Sunday, July 28, 2013

Book Review: "The Arrivals" by Melissa Marr

What do you get when you combine time travel, travel between worlds, Egyptian tombs, vampires, and the Wild West? The answer, my friends, is the latest novel from Melissa Marr. And as eclectic as it sounds, it works. Mostly.

Kitty and Jack, a brother and sister from a rough Western town, have spent almost thirty years in the Wasteland, an alien world full of strange and often dangerous creatures. They don't know how or why they were brought here, but at least they're not alone; others like them from different times and places have been mysteriously transported to the Wasteland as well. The natives don't go out of their way to bother them, but neither are they an accepted part of the community. The only thing that the Arrivals all seem to have in common is that each of them, intentionally or not, has killed someone before in their lives.

Kitty and Jack look after their fellows as well as they can, while trying to steer them away from Ajani, an Arrival who exploits the Wasteland and its native people for personal gain and pursues Kitty with a disturbing singlemindedness. Tensions between Kitty and Jack's small group and Ajani have always been high, but when Chloe is suddenly swept into the Wasteland from our modern day, her presence changes everything and will lead to a final showdown with Ajani and his empire.

Let me first say that this is a really good story. It's simple, it's very creative, it involves lots of action and romance that doesn't feel smutty; the plot progression is so smooth that I didn't even notice its movement until I was already being swept along with it. The story doesn't really get started until Chloe shows up though, and so the first part of the story (which takes place in the Wasteland) was a little bit directionless. It set up a few important things, like Kitty and Jack's personalities and Kitty and Edgar's relationship, and the unusual way in which death works for the Arrivals (sometimes, six days after being killed, Arrivals wake up again. Sometimes, they don't). But I felt like I was just waiting for the story to begin until about chapter five, which was frustrating.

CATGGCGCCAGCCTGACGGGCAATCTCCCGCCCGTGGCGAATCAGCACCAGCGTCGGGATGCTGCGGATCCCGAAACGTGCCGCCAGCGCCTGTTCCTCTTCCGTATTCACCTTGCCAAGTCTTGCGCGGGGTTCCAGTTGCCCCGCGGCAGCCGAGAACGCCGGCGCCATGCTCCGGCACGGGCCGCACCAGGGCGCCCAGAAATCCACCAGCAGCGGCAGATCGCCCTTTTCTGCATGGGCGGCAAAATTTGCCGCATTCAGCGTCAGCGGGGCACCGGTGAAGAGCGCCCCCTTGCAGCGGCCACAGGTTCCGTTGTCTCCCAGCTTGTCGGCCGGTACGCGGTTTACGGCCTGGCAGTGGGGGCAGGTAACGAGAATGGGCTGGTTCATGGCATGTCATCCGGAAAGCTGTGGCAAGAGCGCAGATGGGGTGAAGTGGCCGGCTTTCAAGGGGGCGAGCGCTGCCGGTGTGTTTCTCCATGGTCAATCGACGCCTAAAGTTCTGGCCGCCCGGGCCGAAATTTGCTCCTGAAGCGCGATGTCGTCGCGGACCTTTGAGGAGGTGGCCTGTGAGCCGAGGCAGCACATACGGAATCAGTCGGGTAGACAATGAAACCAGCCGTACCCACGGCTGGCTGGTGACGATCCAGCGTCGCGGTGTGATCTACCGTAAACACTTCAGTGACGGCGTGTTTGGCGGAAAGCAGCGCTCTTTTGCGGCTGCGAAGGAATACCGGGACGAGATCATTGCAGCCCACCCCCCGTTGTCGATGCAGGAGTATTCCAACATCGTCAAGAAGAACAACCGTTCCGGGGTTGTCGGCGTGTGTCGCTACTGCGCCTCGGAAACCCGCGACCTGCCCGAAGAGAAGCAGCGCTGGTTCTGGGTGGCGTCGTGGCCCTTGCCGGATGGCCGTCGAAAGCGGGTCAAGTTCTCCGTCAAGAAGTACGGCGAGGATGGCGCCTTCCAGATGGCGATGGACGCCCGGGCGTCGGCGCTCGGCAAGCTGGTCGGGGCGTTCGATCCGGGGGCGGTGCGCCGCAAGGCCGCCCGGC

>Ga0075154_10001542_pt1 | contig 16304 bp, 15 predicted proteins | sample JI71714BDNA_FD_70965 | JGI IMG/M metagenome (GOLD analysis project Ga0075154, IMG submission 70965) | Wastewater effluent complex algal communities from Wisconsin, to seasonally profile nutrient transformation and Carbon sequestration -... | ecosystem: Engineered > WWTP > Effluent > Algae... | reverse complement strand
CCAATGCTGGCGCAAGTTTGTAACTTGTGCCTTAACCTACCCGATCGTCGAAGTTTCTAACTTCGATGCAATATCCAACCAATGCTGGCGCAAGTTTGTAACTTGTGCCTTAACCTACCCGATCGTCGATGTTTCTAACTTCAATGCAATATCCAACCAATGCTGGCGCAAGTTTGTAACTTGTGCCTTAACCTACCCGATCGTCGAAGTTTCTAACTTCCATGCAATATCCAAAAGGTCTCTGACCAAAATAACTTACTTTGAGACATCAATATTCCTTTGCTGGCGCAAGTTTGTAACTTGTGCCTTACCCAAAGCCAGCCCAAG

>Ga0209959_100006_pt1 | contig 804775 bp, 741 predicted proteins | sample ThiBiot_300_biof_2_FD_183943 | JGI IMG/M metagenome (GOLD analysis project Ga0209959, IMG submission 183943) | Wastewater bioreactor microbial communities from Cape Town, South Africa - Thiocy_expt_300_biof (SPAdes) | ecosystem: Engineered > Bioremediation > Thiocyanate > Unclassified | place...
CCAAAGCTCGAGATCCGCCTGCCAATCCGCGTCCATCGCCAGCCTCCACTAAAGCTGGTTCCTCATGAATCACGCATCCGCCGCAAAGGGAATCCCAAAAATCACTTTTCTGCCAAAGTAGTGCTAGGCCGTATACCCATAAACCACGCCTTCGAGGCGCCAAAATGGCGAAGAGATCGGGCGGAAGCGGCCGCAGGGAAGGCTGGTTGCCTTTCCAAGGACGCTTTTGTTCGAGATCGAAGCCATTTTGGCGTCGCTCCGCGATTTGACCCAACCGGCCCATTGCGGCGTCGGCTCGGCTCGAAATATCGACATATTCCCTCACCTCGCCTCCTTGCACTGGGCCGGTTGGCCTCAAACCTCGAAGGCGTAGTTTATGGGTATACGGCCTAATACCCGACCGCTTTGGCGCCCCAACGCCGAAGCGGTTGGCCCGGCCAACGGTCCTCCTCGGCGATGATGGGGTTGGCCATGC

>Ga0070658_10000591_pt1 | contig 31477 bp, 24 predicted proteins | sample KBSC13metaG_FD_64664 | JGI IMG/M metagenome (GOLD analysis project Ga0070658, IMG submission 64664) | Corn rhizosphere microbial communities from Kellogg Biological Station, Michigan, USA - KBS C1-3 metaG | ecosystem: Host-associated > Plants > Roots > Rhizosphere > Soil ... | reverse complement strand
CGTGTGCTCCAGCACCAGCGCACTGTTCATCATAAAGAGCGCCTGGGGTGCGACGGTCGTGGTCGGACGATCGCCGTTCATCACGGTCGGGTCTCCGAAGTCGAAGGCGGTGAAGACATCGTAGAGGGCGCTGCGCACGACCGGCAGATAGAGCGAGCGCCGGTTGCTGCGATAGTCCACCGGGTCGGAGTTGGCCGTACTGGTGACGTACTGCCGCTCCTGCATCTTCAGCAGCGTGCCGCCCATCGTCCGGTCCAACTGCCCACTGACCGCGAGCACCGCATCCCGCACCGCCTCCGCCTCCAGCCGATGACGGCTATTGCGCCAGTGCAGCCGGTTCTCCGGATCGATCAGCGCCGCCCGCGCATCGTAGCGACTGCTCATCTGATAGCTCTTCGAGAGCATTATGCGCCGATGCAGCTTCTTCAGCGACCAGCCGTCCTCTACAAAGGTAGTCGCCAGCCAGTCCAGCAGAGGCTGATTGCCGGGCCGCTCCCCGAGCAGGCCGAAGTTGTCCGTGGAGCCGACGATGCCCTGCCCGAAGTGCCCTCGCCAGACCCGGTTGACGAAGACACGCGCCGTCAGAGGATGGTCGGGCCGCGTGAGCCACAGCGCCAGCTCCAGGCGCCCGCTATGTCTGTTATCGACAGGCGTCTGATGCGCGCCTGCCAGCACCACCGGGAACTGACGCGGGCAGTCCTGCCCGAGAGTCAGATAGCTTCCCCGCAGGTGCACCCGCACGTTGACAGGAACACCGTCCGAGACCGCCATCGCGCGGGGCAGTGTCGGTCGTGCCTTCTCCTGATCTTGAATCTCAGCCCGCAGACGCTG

Ajani's character makes a really great bad guy, the perfect foil to Jack even down to questions of self-image and philosophy of existence. These are very important but subtly expressed, implied even. The plot is simple and straightforward but it is the complexity of the characters that make this an interesting read.

And as fun as it was to see so many different genre types thrown together into one book, there were some parts in which Marr wandered a little too far off the beaten track. The result of drawing from too many different detail origins (like in the naming of Wasteland creatures, where she pulls from everything from Norse folklore to psychological conditions to Biblical names. Or the use of an Egyptian spell in the middle of everything to open up a portal between worlds). The result was a cluttered feeling, like there was no common thread running through the book, origins-wise. Even an alien point of commonality would have felt more helpful. Again I point you toward the characters to pull the fraying random edges of the story together and carry them through to the conclusion.

I really did like that at the end after Ajani was defeated, the Arrivals didn't just all happily go home to their own times and places; the rules of the wormhole still applied. I also really liked how Kitty's telepathy and affinity for some of the Wasteland's denizens were worked into the plot. It was, again, indicative of a subtlety that was lacking in the collage of origins in the Wasteland setting.

So. If you're ready for an awesome, character-driven tale of good and evil, you want a story that's just plain fun to read, and you love a good cross-genre novel, pick up a copy of The Arrivals at your favorite local bookstore. It was just released this month.

Monday, July 15, 2013

Book Review: "A Spark Unseen" by Sharon Cameron

Sharon Cameron first came to my attention as an author when I read her first book, The Dark Unwinding, last fall. I fell in love with it, finished it in two days, and have been combing through piles of Advance Reader Copies ever since, looking for the next installment of the story. Welp, I finally found it, and it's called A Spark Unseen.

But before I tell you about this second book in the series, let me introduce you to our protagonist, Miss Katherine Tulman, as I first met her in The Dark Unwinding.  She was then the orphaned ward of her aunt Alice in London, where she was little better than a servant. Her only goal in life was to secure enough funds of her own to escape her aunt and useless cousin, and that goal began to seem possible when Katherine was sent to Stranwyne Keep, her grandmother's estate, on Alice's business. The estate had been held by Katherine's uncle, her father's brother, for years. But rumor had been circulating that he had lost his mind, and so Alice jumped on the opportunity to secure the estate for her own son. She did this by sending Katherine to observe her uncle and attest to his lunacy upon her return to London. In exchange, Aunt Alice would ensure that Katherine was not completely destitute.